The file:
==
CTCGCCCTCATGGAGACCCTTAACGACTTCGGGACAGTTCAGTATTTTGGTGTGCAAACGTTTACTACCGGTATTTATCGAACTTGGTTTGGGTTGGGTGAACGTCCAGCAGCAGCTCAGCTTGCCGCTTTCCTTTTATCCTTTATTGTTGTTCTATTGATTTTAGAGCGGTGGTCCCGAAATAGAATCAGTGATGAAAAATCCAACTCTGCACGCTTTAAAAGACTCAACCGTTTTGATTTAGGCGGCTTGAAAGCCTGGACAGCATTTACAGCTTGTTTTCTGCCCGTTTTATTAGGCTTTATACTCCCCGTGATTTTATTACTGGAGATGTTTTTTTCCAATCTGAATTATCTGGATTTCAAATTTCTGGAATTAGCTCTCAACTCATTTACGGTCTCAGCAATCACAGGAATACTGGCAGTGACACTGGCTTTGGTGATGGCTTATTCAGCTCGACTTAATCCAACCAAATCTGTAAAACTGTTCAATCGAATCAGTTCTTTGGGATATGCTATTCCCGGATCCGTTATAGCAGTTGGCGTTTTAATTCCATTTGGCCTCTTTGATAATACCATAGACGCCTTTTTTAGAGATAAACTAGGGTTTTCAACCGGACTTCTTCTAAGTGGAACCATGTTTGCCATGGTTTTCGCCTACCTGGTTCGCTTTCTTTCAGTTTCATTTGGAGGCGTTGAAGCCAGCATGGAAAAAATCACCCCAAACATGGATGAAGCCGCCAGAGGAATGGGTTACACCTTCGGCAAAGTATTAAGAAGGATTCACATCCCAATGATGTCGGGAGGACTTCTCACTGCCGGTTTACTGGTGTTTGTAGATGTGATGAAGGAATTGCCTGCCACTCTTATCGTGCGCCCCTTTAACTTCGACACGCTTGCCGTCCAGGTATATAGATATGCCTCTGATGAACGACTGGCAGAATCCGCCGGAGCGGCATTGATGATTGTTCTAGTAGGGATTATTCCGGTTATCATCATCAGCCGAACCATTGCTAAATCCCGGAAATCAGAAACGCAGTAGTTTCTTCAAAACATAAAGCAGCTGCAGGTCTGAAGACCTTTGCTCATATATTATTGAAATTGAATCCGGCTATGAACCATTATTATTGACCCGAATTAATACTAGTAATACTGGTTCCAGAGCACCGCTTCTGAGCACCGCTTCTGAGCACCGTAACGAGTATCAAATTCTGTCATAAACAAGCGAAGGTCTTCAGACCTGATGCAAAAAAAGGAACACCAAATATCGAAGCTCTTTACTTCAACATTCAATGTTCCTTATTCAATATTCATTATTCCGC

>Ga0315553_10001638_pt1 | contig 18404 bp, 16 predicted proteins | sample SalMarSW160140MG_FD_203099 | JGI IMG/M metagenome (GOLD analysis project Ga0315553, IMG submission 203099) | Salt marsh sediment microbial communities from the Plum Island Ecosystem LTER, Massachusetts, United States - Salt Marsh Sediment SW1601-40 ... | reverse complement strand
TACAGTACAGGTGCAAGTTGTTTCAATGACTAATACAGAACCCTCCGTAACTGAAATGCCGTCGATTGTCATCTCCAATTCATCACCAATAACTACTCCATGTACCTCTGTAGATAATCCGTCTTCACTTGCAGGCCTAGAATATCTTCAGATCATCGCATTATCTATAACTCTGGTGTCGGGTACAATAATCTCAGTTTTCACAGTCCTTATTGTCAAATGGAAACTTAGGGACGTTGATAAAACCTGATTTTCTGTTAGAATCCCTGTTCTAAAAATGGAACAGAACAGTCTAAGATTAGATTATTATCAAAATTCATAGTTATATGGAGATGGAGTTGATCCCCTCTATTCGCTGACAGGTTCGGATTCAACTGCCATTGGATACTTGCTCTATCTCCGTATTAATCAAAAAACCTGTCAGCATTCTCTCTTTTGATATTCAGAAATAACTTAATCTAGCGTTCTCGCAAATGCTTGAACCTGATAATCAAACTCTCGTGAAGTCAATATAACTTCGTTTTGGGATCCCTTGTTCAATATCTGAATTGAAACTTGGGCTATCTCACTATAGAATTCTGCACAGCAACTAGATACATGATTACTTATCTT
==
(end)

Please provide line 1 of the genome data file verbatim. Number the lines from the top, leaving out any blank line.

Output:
CTCGCCCTCATGGAGACCCTTAACGACTTCGGGACAGTTCAGTATTTTGGTGTGCAAACGTTTACTACCGGTATTTATCGAACTTGGTTTGGGTTGGGTGAACGTCCAGCAGCAGCTCAGCTTGCCGCTTTCCTTTTATCCTTTATTGTTGTTCTATTGATTTTAGAGCGGTGGTCCCGAAATAGAATCAGTGATGAAAAATCCAACTCTGCACGCTTTAAAAGACTCAACCGTTTTGATTTAGGCGGCTTGAAAGCCTGGACAGCATTTACAGCTTGTTTTCTGCCCGTTTTATTAGGCTTTATACTCCCCGTGATTTTATTACTGGAGATGTTTTTTTCCAATCTGAATTATCTGGATTTCAAATTTCTGGAATTAGCTCTCAACTCATTTACGGTCTCAGCAATCACAGGAATACTGGCAGTGACACTGGCTTTGGTGATGGCTTATTCAGCTCGACTTAATCCAACCAAATCTGTAAAACTGTTCAATCGAATCAGTTCTTTGGGATATGCTATTCCCGGATCCGTTATAGCAGTTGGCGTTTTAATTCCATTTGGCCTCTTTGATAATACCATAGACGCCTTTTTTAGAGATAAACTAGGGTTTTCAACCGGACTTCTTCTAAGTGGAACCATGTTTGCCATGGTTTTCGCCTACCTGGTTCGCTTTCTTTCAGTTTCATTTGGAGGCGTTGAAGCCAGCATGGAAAAAATCACCCCAAACATGGATGAAGCCGCCAGAGGAATGGGTTACACCTTCGGCAAAGTATTAAGAAGGATTCACATCCCAATGATGTCGGGAGGACTTCTCACTGCCGGTTTACTGGTGTTTGTAGATGTGATGAAGGAATTGCCTGCCACTCTTATCGTGCGCCCCTTTAACTTCGACACGCTTGCCGTCCAGGTATATAGATATGCCTCTGATGAACGACTGGCAGAATCCGCCGGAGCGGCATTGATGATTGTTCTAGTAGGGATTATTCCGGTTATCATCATCAGCCGAACCATTGCTAAATCCCGGAAATCAGAAACGCAGTAGTTTCTTCAAAACATAAAGCAGCTGCAGGTCTGAAGACCTTTGCTCATATATTATTGAAATTGAATCCGGCTATGAACCATTATTATTGACCCGAATTAATACTAGTAATACTGGTTCCAGAGCACCGCTTCTGAGCACCGCTTCTGAGCACCGTAACGAGTATCAAATTCTGTCATAAACAAGCGAAGGTCTTCAGACCTGATGCAAAAAAAGGAACACCAAATATCGAAGCTCTTTACTTCAACATTCAATGTTCCTTATTCAATATTCATTATTCCGC